Unusual rippling waves of clouds filmed over Iowa skies.
Tornadoes are the most powerful, unpredictable and destructive weather systems on Earth. The National Weather Service (NWS) defines a Tornado as a violently rotating column of air in contact with the earth’s surface (land or water) and commonly associated with a severe thunderstorm.A tornado generally occurs when high winds within a low pressure system (such as a thunderstorm) cause water vapor in the air to condense in to a condensation funnel cloud. Many less severe tornadoes are not even visible to the human eye. Major tornadoes usually become more visible when the strong winds within the funnel lift up dirt and debris off the Earth’s surface. Tornadoes are generally classified as either a land spout (a tornado on land), a water spout (a tornado that forms over water) or a gustnado (a small tornado caused by a strong downburst of wind from a thunderstorm).The average tornado has maximum wind speeds of about 112 mph or less, measures around 250 feet in width and travels approximately one mile before falling apart. Some of the most catastrophic tornadoes in recorded history have had winds in excess of 300 miles an hour (twice that of a category 5 hurricane), have measured more than 2 miles in girth, and have carved devastating paths of destruction miles and miles in length.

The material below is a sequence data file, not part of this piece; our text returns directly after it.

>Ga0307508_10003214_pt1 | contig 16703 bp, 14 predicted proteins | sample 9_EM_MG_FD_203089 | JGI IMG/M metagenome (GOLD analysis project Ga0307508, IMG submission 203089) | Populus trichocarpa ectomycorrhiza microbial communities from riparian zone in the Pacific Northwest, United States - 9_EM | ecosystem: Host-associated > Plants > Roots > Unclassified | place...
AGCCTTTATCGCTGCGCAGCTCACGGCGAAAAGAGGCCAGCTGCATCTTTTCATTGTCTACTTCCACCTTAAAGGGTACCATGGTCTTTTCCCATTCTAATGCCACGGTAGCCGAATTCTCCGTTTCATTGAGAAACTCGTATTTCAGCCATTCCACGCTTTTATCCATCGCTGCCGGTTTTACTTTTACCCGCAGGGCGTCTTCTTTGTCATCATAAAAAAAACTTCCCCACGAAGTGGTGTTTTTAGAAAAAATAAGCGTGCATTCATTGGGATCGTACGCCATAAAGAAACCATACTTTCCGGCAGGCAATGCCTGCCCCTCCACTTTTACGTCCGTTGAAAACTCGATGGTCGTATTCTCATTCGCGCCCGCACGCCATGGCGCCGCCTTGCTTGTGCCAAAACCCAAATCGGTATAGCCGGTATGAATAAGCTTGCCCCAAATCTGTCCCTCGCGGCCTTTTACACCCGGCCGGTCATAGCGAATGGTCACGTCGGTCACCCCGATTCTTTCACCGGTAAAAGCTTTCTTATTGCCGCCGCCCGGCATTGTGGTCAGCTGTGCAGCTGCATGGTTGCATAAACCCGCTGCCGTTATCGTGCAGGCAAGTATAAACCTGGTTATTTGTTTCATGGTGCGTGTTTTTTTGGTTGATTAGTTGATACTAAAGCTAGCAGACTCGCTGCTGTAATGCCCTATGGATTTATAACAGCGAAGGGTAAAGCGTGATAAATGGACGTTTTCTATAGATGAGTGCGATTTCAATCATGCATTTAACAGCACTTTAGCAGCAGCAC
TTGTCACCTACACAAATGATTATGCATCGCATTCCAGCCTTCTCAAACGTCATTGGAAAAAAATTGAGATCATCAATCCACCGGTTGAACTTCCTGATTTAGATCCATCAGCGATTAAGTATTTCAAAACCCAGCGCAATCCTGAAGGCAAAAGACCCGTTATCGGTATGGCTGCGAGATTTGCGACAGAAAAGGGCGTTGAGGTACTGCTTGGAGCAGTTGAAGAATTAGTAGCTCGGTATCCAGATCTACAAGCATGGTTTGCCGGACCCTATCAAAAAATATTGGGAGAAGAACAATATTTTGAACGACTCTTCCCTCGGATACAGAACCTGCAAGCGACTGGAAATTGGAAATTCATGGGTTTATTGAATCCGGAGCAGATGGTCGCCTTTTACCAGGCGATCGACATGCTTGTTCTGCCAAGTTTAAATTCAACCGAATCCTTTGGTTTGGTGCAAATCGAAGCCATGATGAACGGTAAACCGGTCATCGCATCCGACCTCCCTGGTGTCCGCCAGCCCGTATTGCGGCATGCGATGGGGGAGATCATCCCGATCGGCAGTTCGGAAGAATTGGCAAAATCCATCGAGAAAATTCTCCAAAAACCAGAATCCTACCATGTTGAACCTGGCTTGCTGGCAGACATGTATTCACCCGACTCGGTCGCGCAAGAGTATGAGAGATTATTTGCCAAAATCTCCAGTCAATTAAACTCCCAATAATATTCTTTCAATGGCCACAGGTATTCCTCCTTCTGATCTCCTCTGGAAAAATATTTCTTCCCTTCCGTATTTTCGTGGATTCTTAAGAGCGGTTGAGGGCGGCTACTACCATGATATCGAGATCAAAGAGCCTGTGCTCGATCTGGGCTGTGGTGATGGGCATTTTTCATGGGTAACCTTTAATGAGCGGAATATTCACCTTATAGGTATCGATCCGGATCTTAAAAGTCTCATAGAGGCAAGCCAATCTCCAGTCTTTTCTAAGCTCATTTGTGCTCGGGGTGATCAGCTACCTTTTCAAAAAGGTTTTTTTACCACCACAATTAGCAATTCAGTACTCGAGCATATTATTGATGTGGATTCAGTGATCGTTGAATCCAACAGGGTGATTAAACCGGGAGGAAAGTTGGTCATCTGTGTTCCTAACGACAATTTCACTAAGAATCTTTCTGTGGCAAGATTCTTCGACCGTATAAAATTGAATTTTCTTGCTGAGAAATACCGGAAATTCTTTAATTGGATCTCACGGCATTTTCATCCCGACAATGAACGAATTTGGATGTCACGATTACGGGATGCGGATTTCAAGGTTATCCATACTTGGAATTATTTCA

This fall, the National Weather Service will begin issuing severe-weather warnings that are more geographically specific rather than being county-wide.
A new television series examines what could happen if some of Natureâ€™s most destructive storms were unleashed on some of Earth's most populous cities.
Ideas to control everything from fog to tornadoes and even global warming are on the table. Some have been tried, with mixed results.
For the first time since official records have been kept beginning in 1950, there were no tornado deaths from April through June.